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Intensity overshadows corniness on Code Orange’s Forever

Joe Goldman, Eric Balderose, Jami Morgan, and Reba Meyers of Code Orange (Photo: Jimmy Fontaine)

Deservingly heralded as one of today’s most forward-thinking hardcore acts, Code Orange also projects a hyper-seriousness that’s easy to mock. But the band’s lack of self-awareness with lyrics and demeanor is overshadowed by its music. Although the lyrics of Forever sometimes seem like something from an angry teenager’s diary, the LP’s instrumentation is brilliantly structured and, of course, crushing. The quartet’s Roadrunner debut is also laced with heavy doses of industrial and nü metal, which is bold since the latter is so taboo in underground circles.

The opener, “Forever,” is akin to watching a compilation of horrific car accidents. It revolves around a bear-trap groove that bares its teeth in Reba Meyers and Eric Balderose’s harmonic up-picking. Spearheaded by Jami Morgan’s feral screams and abusive drumming, the track’s unexpected changes create the sensation of rolling down a hill in a barrel. Just before the song’s most cataclysmic breakdown, Morgan screams, “Code Orange is forever,” immediately after which Meyers and Balderose growl, “Code Orange forever”—adolescent lyrics that take away from the music’s intensity. Thankfully, “Kill The Creator” quickly overshadows that cheesiness, a cut that follows up what’s surely to be one of the best breakdowns of 2017 with a disorienting plunge into industrial gelatin.

Third track “Real” similarly splices violent metalcore with harsh electronics. It also shines a spotlight on the unfortunate lyrical transition “This is real now, motherfucker,” the silliness of which is soon drowned in the waves of an extended and pummeling breakdown. Forever then traverses into an unapologetically catchy rock anthem, “Bleeding In The Blur.” Carried by huge stoner-metal riffs and Meyers’ transfixing clean vocals, the song almost sounds like it’s by a different band, highlighting the juxtaposition of styles that defines Forever.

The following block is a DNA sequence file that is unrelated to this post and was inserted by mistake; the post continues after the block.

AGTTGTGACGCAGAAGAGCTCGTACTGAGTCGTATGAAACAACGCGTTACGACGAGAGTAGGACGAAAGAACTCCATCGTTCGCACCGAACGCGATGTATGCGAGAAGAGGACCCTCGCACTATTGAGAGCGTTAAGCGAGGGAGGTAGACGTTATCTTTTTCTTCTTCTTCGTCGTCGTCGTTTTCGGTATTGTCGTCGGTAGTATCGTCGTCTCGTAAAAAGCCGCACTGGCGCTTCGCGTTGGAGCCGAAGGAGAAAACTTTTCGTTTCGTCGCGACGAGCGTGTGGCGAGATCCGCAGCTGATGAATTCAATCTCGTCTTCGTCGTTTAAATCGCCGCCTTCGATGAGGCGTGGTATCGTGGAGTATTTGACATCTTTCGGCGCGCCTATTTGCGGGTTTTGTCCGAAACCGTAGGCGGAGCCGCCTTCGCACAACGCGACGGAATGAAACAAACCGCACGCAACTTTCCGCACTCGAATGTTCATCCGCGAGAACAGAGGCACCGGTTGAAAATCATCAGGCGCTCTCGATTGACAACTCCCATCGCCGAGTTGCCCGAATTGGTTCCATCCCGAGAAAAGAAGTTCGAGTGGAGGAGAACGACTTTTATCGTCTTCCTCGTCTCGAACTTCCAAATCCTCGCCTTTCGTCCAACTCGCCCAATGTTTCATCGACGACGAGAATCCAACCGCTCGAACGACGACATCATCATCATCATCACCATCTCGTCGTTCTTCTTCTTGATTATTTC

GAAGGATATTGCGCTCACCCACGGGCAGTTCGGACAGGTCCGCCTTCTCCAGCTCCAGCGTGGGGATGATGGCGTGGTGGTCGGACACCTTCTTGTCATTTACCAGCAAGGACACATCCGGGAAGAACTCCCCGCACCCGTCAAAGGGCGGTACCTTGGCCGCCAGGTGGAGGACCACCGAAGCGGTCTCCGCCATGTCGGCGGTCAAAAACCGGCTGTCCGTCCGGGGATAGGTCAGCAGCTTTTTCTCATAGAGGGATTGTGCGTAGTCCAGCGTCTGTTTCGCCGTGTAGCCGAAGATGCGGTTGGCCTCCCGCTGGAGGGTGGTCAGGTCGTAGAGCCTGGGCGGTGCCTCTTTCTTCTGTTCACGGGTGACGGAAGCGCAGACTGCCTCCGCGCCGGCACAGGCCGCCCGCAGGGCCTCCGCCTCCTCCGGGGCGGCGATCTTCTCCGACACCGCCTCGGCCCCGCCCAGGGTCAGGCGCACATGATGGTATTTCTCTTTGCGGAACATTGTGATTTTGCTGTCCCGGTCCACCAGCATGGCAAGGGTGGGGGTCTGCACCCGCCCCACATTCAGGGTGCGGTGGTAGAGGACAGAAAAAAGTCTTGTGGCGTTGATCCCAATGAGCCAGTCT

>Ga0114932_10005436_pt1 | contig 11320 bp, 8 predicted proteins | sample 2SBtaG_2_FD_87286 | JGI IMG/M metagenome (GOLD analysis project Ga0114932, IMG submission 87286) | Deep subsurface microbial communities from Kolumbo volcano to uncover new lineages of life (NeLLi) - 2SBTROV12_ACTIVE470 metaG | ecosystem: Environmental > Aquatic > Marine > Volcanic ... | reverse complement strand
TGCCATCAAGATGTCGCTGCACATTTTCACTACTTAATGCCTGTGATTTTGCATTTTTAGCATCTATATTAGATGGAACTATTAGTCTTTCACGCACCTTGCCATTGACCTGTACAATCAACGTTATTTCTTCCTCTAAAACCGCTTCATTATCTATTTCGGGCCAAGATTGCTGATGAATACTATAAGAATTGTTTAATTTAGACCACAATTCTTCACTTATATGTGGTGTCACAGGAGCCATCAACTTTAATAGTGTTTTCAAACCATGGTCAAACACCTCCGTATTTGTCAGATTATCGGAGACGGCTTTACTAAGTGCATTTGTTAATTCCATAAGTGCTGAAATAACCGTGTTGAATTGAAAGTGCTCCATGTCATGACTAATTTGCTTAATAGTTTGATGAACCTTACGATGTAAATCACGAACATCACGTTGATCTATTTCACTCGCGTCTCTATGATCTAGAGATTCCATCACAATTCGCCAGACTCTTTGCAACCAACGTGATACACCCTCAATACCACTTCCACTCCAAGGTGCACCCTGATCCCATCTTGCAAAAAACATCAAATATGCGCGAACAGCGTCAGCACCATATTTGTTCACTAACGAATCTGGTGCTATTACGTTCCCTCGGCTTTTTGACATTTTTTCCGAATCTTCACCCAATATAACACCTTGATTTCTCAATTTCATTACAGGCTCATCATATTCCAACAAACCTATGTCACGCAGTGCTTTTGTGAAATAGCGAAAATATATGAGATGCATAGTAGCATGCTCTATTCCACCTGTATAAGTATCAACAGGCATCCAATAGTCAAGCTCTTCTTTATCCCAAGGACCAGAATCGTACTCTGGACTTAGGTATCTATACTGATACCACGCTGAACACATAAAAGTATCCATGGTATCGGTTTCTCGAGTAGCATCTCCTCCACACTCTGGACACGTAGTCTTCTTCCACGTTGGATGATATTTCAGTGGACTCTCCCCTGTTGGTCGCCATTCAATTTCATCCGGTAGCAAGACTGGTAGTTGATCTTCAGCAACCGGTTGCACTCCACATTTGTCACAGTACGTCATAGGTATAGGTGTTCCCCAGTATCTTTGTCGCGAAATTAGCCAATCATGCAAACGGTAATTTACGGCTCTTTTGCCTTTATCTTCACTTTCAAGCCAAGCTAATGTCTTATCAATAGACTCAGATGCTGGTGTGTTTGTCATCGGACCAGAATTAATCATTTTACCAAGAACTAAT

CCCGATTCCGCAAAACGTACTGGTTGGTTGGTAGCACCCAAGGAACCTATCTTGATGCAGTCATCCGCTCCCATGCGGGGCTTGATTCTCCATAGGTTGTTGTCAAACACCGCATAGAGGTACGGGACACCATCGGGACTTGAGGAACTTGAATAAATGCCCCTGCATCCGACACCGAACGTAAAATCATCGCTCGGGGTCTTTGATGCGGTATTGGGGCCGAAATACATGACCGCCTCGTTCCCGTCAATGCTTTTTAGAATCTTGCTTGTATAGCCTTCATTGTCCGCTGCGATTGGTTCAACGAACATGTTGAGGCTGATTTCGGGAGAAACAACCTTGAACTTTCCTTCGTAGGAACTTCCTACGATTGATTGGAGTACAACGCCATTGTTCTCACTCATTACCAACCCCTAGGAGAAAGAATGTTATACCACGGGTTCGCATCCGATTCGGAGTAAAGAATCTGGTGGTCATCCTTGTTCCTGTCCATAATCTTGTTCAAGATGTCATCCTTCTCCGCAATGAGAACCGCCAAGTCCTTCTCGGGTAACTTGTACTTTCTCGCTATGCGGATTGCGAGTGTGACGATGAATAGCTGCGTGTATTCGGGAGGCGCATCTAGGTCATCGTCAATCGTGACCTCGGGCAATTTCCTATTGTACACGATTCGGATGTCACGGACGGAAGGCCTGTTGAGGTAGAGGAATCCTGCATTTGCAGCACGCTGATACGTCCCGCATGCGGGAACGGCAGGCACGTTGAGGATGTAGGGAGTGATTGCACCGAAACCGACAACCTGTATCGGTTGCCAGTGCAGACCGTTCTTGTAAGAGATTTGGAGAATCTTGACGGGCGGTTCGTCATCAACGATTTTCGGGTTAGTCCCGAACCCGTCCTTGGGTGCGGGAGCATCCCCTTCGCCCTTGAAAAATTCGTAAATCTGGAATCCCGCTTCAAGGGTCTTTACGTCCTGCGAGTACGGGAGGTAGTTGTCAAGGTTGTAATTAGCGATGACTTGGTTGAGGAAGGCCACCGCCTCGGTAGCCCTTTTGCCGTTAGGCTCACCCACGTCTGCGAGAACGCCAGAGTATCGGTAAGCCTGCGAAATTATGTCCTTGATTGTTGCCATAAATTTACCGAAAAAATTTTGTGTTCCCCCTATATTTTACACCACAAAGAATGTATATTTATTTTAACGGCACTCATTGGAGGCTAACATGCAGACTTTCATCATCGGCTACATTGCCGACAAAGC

“The New Reality” and “Spy” follow the violent path of 2014’s I Am King while “Ugly” throws a wrench in the spokes with driving (and surprisingly cool) nü metal. Forever fittingly closes by mashing genres. “No One Is Untouchable” will inspire fans to bludgeon each other in the pit, but “Hurt Goes On” is a Nine Inch Nails-inspired dungeon. The music of “Hurt Goes On” initially finds momentum in industrial pounding that’s made sinister by subtle, poison-gas electronics. Comical lyrics cheapen the song, though. Other moments of lyrical corniness on Forever are partially saved by the fact that they’re screamed and therefore less intelligible. “Hurt Goes On” features spoken-word vocals, bringing direct attention to lines like “I’m just a dog in a cage” and “I want to hurt you mentally.” But the track builds into a gothic anthem that provides a genuinely creepy bridge into the unsettling “dream2,” which again showcases Meyer’s hypnotic singing.

Despite its ridiculous lyrical moments, Forever advances the trend of mashing together disparate styles in metal and hardcore. Code Orange’s lyrics show room for improvement, but even that can’t keep the Pittsburgh quartet from being one of aggressive music’s most interesting bands.

Purchase Forever here, which helps support The A.V. Club.


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